Last year, it was Michael's turn to bet on himself. Even though he had by his fourth season with the Buccaneers become a force on the defensive line -- he had nine sacks in 2012 -- he, like his brother, went the one-year route, turning down longterm contract offers that did not, to him, make up in security what they lacked in compensation. "I had two face cards and I split them, took my chances," Michael said of his $4.8 million deal with the Seahawks.
The result? "I got two aces."
If Michael makes it through one more game -- Sunday's Super Bowl -- with his bones and ligaments intact, he will be able to officially collect on his blackjacks. He has emerged as a very good team's best and most versatile lineman, excelling in equal measure against the run and the pass (his 8.5 sacks led the Seahawks during the regular season, and he has had one in each of their playoff games) while playing on both the edge and the interior.
Wherever he has lined up, his drive has never wavered. "He's been beasting out every single weekend," said Martellus. "He's not playing just for Michael Bennett. He's playing for his family. Every single time he's putting his hand in the dirt, he's thinking of his kids. 'I can't get tired, I have three daughters.'"
"There's a lot of people that get chances and they don't do nothing with them," said Michael. "The chances that I get, I just make the most of them."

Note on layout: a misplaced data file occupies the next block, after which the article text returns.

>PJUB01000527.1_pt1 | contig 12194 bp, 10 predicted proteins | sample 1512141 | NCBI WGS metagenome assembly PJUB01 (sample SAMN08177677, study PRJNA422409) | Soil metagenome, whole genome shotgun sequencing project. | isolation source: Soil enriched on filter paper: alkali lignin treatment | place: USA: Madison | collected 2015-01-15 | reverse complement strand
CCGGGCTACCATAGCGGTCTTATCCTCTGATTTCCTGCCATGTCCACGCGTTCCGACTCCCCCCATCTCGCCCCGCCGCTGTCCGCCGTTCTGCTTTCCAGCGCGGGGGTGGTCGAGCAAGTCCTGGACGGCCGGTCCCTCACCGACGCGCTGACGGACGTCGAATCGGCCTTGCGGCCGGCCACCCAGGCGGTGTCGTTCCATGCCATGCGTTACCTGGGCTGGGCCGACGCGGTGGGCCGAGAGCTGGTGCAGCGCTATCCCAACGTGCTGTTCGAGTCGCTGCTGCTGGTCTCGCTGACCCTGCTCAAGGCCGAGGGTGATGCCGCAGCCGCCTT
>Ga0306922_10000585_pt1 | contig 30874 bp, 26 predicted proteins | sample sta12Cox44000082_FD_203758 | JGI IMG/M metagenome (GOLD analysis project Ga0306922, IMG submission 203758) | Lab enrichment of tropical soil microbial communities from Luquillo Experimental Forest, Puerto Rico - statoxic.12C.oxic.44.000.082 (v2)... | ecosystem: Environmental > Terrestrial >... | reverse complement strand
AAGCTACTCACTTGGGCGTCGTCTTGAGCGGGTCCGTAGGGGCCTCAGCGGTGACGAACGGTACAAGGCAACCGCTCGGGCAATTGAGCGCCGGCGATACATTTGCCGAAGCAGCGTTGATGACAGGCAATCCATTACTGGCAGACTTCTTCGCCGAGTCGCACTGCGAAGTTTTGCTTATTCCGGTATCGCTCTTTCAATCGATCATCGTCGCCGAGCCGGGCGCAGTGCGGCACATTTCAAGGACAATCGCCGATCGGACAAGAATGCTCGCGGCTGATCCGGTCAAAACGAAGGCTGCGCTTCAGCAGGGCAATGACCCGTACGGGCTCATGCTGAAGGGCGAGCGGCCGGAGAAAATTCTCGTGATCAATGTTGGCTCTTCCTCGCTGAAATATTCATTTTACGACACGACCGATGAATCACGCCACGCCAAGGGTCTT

There is now little doubt that Michael will be as sought after this summer as Martellus was a year ago, which will be something of a new state of affairs for him. Even though Michael is the elder brother (he is 28; Martellus 26), Martellus was always the athlete everyone coveted. As a high school senior Michael originally signed with Louisiana Tech, and was able to switch to Texas A&M because, it was rumored, the Aggies wanted to lure Martellus -- who was 6-foot-6 to Michael's 6-4 -- the nation's top tight end recruit in 2005 and a basketball player with NBA potential, too.
The Cowboys took Martellus in the second round of the 2008 draft. When Michael entered the draft a year later, all seven rounds passed without his name being called. Still, Michael insists that jealousy has never been part of his relationship with his younger brother, as some assume. "Those people are only children, I think," he said. "I'm just happy for my brother with every success that he gets."
In some ways Michael believes his rise from obscurity had its advantages compared to his brother's path. "Having that much expectation is harder than having no expectations," he said.
Now, finally, the klieg lights are on Michael, too. On Sunday he will be counted upon to attack Peyton Manning from all angles. After that it will be he who will be hotly pursued -- by the Bears, Martellus hopes, so that his soon-to-be-born daughter can grow up with her cousins.
"When I go home from work, I've got 20 different options to get to the same destination," said Martellus, who arrived in New York on Monday to support his brother. "I think there's good and bad in each journey. Where you finally end up is the most important, and right here on this stage is where he wants to be, and where he deserves to be."